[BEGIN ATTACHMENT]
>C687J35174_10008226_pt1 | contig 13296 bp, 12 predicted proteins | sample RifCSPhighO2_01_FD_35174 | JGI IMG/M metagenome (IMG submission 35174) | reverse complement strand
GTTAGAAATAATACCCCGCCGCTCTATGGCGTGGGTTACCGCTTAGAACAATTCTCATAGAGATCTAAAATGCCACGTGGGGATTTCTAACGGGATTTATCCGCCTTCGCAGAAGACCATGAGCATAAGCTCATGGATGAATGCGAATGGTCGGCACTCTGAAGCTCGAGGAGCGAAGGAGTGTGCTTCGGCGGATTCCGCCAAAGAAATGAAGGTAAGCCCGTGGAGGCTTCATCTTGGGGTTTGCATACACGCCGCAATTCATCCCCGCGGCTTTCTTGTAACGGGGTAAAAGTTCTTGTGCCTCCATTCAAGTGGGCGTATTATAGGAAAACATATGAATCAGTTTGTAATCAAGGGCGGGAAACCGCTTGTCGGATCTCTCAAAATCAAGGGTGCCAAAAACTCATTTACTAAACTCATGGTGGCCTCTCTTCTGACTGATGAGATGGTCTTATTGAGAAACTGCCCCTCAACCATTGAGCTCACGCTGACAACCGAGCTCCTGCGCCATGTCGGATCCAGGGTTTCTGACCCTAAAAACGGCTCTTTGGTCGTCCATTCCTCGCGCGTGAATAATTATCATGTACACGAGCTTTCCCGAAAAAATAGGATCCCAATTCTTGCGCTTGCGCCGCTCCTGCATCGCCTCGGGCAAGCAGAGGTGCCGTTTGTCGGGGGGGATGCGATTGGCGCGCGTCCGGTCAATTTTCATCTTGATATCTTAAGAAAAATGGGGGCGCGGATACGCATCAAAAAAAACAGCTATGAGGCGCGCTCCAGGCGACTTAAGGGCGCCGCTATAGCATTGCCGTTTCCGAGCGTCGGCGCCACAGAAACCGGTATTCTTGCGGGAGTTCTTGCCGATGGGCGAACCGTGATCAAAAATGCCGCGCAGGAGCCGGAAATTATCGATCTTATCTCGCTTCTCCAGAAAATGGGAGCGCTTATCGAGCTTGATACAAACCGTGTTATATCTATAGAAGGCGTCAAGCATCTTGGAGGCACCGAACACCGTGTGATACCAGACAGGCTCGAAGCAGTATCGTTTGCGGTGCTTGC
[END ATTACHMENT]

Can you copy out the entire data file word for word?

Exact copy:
>C687J35174_10008226_pt1 | contig 13296 bp, 12 predicted proteins | sample RifCSPhighO2_01_FD_35174 | JGI IMG/M metagenome (IMG submission 35174) | reverse complement strand
GTTAGAAATAATACCCCGCCGCTCTATGGCGTGGGTTACCGCTTAGAACAATTCTCATAGAGATCTAAAATGCCACGTGGGGATTTCTAACGGGATTTATCCGCCTTCGCAGAAGACCATGAGCATAAGCTCATGGATGAATGCGAATGGTCGGCACTCTGAAGCTCGAGGAGCGAAGGAGTGTGCTTCGGCGGATTCCGCCAAAGAAATGAAGGTAAGCCCGTGGAGGCTTCATCTTGGGGTTTGCATACACGCCGCAATTCATCCCCGCGGCTTTCTTGTAACGGGGTAAAAGTTCTTGTGCCTCCATTCAAGTGGGCGTATTATAGGAAAACATATGAATCAGTTTGTAATCAAGGGCGGGAAACCGCTTGTCGGATCTCTCAAAATCAAGGGTGCCAAAAACTCATTTACTAAACTCATGGTGGCCTCTCTTCTGACTGATGAGATGGTCTTATTGAGAAACTGCCCCTCAACCATTGAGCTCACGCTGACAACCGAGCTCCTGCGCCATGTCGGATCCAGGGTTTCTGACCCTAAAAACGGCTCTTTGGTCGTCCATTCCTCGCGCGTGAATAATTATCATGTACACGAGCTTTCCCGAAAAAATAGGATCCCAATTCTTGCGCTTGCGCCGCTCCTGCATCGCCTCGGGCAAGCAGAGGTGCCGTTTGTCGGGGGGGATGCGATTGGCGCGCGTCCGGTCAATTTTCATCTTGATATCTTAAGAAAAATGGGGGCGCGGATACGCATCAAAAAAAACAGCTATGAGGCGCGCTCCAGGCGACTTAAGGGCGCCGCTATAGCATTGCCGTTTCCGAGCGTCGGCGCCACAGAAACCGGTATTCTTGCGGGAGTTCTTGCCGATGGGCGAACCGTGATCAAAAATGCCGCGCAGGAGCCGGAAATTATCGATCTTATCTCGCTTCTCCAGAAAATGGGAGCGCTTATCGAGCTTGATACAAACCGTGTTATATCTATAGAAGGCGTCAAGCATCTTGGAGGCACCGAACACCGTGTGATACCAGACAGGCTCGAAGCAGTATCGTTTGCGGTGCTTGC